Given their performance and power, it’s natural to be lured by Apple’s new lineup of ARM-based MacBooks. I made the switch to the M1-powered Air earlier this year, so I wouldn’t be surprised if many of you might be eyeing the Pro with the M1X processor — despite the notch.
To run the app, you need to use Apple’s emulation software called Rosetta. It could’ve been an okay solution, but a lot of people weren’t happy about its strain on the battery.
Dropbox doesn’t support Apple Silicon natively yet and has no current public plans to. The official responses in this thread are embarrassing. Honestly, didn’t think the reason to switch after 12 years of paid sub would be this but this might be it. https://t.co/OjthQ32phV
— Mitchell Hashimoto (@mitchellh) October 27, 2021
Installed a bunch off apps on my new M1 MacBook Pro…and couldn’t believe this was the first app to require Rosetta… Doesn’t make sense that’s not yet native. The M1 has been out for a while now. Any word when @dropbox is planning an update? pic.twitter.com/SeHhfj6faX
— Daniel Wanja (@danielwanja) October 27, 2021
Dropbox just shooting itself in the foot https://t.co/maJygUViMv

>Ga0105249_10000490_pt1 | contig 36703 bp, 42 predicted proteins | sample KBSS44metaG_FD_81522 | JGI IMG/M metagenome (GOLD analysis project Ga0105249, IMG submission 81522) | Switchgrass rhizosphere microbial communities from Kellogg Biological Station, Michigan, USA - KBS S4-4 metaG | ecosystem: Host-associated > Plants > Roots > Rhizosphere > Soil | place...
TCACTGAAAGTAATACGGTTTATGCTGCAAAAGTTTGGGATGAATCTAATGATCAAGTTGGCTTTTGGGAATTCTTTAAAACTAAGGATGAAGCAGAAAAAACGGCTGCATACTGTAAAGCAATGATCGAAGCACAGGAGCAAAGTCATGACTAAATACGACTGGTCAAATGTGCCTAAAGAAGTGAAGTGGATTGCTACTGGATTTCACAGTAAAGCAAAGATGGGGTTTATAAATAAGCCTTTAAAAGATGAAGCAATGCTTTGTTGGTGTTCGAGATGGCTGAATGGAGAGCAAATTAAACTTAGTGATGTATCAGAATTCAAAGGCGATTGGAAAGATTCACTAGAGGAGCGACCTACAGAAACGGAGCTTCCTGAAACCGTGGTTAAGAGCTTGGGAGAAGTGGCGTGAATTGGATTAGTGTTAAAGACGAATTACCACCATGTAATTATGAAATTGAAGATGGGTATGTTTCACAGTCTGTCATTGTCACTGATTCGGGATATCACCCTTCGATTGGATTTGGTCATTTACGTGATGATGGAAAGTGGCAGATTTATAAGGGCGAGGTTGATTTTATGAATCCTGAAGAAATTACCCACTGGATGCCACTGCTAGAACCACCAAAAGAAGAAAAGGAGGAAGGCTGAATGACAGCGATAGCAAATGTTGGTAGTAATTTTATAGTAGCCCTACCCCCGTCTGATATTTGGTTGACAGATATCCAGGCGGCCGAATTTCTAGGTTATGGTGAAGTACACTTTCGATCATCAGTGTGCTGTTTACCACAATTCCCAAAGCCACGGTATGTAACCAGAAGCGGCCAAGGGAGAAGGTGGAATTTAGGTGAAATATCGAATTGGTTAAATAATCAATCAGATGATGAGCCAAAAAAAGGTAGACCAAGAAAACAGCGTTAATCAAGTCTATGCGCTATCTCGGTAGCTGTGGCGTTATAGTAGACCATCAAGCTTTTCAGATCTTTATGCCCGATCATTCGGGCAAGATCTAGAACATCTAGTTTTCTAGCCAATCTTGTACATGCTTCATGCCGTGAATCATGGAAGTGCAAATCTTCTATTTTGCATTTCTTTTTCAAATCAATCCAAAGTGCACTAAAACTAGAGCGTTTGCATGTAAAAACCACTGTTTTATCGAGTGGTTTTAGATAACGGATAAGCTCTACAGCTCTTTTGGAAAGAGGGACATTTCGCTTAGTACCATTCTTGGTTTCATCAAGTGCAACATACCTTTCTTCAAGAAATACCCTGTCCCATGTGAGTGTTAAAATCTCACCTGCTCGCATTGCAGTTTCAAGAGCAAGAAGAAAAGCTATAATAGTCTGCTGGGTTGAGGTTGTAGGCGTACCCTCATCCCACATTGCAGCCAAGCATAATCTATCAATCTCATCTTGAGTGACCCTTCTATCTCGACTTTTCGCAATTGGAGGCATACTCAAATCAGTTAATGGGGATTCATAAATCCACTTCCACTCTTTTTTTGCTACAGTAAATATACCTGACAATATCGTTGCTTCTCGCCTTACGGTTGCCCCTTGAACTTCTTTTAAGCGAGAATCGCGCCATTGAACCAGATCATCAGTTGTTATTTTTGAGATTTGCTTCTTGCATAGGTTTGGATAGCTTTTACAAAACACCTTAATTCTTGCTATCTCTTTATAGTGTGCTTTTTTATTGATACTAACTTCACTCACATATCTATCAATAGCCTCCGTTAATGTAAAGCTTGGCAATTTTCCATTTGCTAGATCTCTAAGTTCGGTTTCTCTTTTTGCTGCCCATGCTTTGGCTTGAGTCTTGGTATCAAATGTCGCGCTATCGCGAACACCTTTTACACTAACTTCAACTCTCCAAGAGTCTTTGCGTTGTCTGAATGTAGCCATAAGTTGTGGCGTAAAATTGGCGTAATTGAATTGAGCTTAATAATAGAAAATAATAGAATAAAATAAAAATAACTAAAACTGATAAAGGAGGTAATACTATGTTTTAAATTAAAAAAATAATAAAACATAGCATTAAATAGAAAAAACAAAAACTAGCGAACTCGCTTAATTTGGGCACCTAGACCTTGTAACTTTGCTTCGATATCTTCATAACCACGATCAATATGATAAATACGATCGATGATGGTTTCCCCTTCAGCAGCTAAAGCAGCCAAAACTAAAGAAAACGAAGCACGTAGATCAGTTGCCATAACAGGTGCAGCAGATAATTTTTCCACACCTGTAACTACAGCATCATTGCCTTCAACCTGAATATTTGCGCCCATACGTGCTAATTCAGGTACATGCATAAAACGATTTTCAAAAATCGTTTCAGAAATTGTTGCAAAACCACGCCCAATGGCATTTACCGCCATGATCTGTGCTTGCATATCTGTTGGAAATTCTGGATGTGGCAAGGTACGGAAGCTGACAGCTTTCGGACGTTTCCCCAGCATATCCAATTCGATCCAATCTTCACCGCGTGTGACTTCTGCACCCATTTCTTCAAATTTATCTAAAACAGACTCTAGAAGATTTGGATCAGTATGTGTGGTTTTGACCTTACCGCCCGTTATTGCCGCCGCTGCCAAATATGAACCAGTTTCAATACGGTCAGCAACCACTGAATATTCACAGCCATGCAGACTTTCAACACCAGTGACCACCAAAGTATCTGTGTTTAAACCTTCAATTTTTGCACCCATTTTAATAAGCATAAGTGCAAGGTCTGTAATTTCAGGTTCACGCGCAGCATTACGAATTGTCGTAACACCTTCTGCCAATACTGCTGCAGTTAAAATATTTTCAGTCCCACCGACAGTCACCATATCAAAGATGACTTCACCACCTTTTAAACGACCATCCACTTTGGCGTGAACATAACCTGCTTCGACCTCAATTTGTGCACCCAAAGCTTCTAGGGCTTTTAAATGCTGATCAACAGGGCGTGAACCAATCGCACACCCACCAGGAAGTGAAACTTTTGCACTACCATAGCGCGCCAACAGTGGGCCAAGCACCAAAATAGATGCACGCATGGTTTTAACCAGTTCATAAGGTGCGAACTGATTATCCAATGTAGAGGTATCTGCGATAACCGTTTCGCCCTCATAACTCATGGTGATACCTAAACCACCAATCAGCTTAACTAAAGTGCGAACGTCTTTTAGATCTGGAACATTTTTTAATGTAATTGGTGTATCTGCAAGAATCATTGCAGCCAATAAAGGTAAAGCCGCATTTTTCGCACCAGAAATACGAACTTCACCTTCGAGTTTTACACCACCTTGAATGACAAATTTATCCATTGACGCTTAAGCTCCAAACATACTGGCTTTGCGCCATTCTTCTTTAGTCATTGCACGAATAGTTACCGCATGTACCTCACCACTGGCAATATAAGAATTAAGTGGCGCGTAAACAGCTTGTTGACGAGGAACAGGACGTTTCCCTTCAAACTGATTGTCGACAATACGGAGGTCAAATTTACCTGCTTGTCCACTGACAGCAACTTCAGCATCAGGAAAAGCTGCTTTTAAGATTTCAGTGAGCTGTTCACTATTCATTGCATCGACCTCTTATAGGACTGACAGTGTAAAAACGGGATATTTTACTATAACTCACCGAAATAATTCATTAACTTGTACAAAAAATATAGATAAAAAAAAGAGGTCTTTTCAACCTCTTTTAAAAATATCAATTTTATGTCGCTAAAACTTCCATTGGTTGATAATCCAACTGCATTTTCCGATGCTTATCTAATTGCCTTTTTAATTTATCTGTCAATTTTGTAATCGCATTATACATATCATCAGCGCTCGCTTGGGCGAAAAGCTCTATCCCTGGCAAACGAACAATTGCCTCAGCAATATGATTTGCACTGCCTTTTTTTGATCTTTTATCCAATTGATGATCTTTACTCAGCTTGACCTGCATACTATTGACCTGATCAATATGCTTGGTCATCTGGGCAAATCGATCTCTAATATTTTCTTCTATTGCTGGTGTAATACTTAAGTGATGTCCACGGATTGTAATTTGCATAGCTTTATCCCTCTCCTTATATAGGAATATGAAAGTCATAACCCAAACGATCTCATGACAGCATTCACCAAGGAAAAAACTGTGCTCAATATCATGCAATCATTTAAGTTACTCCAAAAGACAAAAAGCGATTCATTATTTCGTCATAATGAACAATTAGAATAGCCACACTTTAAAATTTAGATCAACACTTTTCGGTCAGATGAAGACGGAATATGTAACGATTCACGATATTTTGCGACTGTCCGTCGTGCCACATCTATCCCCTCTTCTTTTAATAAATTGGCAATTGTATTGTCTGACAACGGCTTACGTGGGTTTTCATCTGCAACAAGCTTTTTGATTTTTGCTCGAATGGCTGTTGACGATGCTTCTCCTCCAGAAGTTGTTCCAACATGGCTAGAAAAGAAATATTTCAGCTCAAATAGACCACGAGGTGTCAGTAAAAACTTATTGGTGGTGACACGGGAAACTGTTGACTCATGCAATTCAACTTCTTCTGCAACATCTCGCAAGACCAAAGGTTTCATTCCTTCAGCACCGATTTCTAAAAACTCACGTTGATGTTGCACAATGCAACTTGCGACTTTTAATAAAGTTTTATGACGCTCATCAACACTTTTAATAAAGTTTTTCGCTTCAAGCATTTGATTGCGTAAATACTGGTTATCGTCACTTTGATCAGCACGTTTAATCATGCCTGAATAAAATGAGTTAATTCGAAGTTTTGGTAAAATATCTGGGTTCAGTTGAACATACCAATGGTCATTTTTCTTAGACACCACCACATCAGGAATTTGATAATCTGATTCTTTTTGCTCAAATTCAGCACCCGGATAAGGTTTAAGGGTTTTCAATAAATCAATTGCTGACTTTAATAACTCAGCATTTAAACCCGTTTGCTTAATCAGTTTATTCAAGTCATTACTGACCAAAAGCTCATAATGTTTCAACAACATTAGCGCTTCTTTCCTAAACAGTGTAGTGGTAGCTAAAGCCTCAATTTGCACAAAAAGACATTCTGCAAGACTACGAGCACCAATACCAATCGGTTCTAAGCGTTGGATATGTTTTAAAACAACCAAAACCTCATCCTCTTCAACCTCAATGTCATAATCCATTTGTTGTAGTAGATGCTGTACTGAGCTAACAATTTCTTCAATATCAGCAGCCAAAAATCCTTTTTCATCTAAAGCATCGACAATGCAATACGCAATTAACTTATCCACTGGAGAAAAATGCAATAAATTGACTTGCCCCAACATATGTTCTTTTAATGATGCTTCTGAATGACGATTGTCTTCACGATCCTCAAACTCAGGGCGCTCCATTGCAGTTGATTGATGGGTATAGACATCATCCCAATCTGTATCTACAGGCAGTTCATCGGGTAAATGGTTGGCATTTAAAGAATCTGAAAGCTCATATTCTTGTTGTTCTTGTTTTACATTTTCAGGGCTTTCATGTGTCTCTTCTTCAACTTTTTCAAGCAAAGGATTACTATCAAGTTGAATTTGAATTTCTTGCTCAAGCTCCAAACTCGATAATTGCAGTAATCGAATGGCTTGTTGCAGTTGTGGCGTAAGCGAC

— Ray Wong (@raywongy) October 28, 2021
On its forums, when people raised this issue, a Dropbox employee said in July that the post and needs more votes from users to be a priority task.
Thankfully, it seems enough people upvoted it as the company has officially said a Dropbox app supporting native M1 architecture is coming next year (while also admitting the upvoting was stupid)::
Dropbox currently supports Apple M1 through Rosetta. We have an internal build for native Apple M1 support, which we’re currently testing and we’re committed to releasing in the first half of 2022. While we regularly ask for customer feedback and input on new products or features, this should not have been one of those instances.
We don’t have a definitive date on when the app might be out, so till then, you’ll have to rely on the Rosetta-based version. Womp womp.